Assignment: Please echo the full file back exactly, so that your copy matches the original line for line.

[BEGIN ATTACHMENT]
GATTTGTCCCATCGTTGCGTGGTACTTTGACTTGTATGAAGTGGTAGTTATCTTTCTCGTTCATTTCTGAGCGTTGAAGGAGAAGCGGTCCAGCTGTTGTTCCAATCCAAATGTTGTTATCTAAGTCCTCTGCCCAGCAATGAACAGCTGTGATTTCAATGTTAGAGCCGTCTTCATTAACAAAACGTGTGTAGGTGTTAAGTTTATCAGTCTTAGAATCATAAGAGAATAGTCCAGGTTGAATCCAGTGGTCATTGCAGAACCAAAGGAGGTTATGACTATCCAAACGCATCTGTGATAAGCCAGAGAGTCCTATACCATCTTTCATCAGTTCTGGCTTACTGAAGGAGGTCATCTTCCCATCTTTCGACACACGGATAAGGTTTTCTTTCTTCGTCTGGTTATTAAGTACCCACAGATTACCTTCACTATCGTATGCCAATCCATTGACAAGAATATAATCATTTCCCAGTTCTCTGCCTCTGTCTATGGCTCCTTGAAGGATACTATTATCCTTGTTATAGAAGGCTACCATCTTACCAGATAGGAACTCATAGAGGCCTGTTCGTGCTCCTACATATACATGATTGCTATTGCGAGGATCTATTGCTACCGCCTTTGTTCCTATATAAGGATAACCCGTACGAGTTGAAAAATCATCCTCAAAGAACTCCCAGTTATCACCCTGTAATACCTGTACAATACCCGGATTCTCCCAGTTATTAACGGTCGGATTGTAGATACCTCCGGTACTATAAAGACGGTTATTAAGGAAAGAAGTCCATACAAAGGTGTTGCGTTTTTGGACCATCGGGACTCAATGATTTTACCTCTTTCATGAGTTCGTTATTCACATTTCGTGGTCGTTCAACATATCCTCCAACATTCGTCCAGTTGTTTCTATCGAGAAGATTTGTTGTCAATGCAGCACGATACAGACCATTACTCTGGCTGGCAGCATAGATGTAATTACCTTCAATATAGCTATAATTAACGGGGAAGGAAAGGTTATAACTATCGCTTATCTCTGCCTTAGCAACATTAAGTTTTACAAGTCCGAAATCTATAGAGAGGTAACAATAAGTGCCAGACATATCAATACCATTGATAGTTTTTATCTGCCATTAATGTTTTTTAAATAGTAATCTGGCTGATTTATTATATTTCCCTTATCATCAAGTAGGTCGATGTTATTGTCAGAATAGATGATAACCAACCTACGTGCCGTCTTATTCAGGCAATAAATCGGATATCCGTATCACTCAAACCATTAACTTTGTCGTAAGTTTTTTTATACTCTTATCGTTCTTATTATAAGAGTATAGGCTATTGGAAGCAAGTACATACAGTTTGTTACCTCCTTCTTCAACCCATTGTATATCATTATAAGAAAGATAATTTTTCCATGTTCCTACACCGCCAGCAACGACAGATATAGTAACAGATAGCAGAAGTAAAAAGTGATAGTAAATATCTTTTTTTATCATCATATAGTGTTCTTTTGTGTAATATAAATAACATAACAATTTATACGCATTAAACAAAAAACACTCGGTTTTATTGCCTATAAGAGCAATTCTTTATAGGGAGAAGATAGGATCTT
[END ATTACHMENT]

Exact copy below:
GATTTGTCCCATCGTTGCGTGGTACTTTGACTTGTATGAAGTGGTAGTTATCTTTCTCGTTCATTTCTGAGCGTTGAAGGAGAAGCGGTCCAGCTGTTGTTCCAATCCAAATGTTGTTATCTAAGTCCTCTGCCCAGCAATGAACAGCTGTGATTTCAATGTTAGAGCCGTCTTCATTAACAAAACGTGTGTAGGTGTTAAGTTTATCAGTCTTAGAATCATAAGAGAATAGTCCAGGTTGAATCCAGTGGTCATTGCAGAACCAAAGGAGGTTATGACTATCCAAACGCATCTGTGATAAGCCAGAGAGTCCTATACCATCTTTCATCAGTTCTGGCTTACTGAAGGAGGTCATCTTCCCATCTTTCGACACACGGATAAGGTTTTCTTTCTTCGTCTGGTTATTAAGTACCCACAGATTACCTTCACTATCGTATGCCAATCCATTGACAAGAATATAATCATTTCCCAGTTCTCTGCCTCTGTCTATGGCTCCTTGAAGGATACTATTATCCTTGTTATAGAAGGCTACCATCTTACCAGATAGGAACTCATAGAGGCCTGTTCGTGCTCCTACATATACATGATTGCTATTGCGAGGATCTATTGCTACCGCCTTTGTTCCTATATAAGGATAACCCGTACGAGTTGAAAAATCATCCTCAAAGAACTCCCAGTTATCACCCTGTAATACCTGTACAATACCCGGATTCTCCCAGTTATTAACGGTCGGATTGTAGATACCTCCGGTACTATAAAGACGGTTATTAAGGAAAGAAGTCCATACAAAGGTGTTGCGTTTTTGGACCATCGGGACTCAATGATTTTACCTCTTTCATGAGTTCGTTATTCACATTTCGTGGTCGTTCAACATATCCTCCAACATTCGTCCAGTTGTTTCTATCGAGAAGATTTGTTGTCAATGCAGCACGATACAGACCATTACTCTGGCTGGCAGCATAGATGTAATTACCTTCAATATAGCTATAATTAACGGGGAAGGAAAGGTTATAACTATCGCTTATCTCTGCCTTAGCAACATTAAGTTTTACAAGTCCGAAATCTATAGAGAGGTAACAATAAGTGCCAGACATATCAATACCATTGATAGTTTTTATCTGCCATTAATGTTTTTTAAATAGTAATCTGGCTGATTTATTATATTTCCCTTATCATCAAGTAGGTCGATGTTATTGTCAGAATAGATGATAACCAACCTACGTGCCGTCTTATTCAGGCAATAAATCGGATATCCGTATCACTCAAACCATTAACTTTGTCGTAAGTTTTTTTATACTCTTATCGTTCTTATTATAAGAGTATAGGCTATTGGAAGCAAGTACATACAGTTTGTTACCTCCTTCTTCAACCCATTGTATATCATTATAAGAAAGATAATTTTTCCATGTTCCTACACCGCCAGCAACGACAGATATAGTAACAGATAGCAGAAGTAAAAAGTGATAGTAAATATCTTTTTTTATCATCATATAGTGTTCTTTTGTGTAATATAAATAACATAACAATTTATACGCATTAAACAAAAAACACTCGGTTTTATTGCCTATAAGAGCAATTCTTTATAGGGAGAAGATAGGATCTT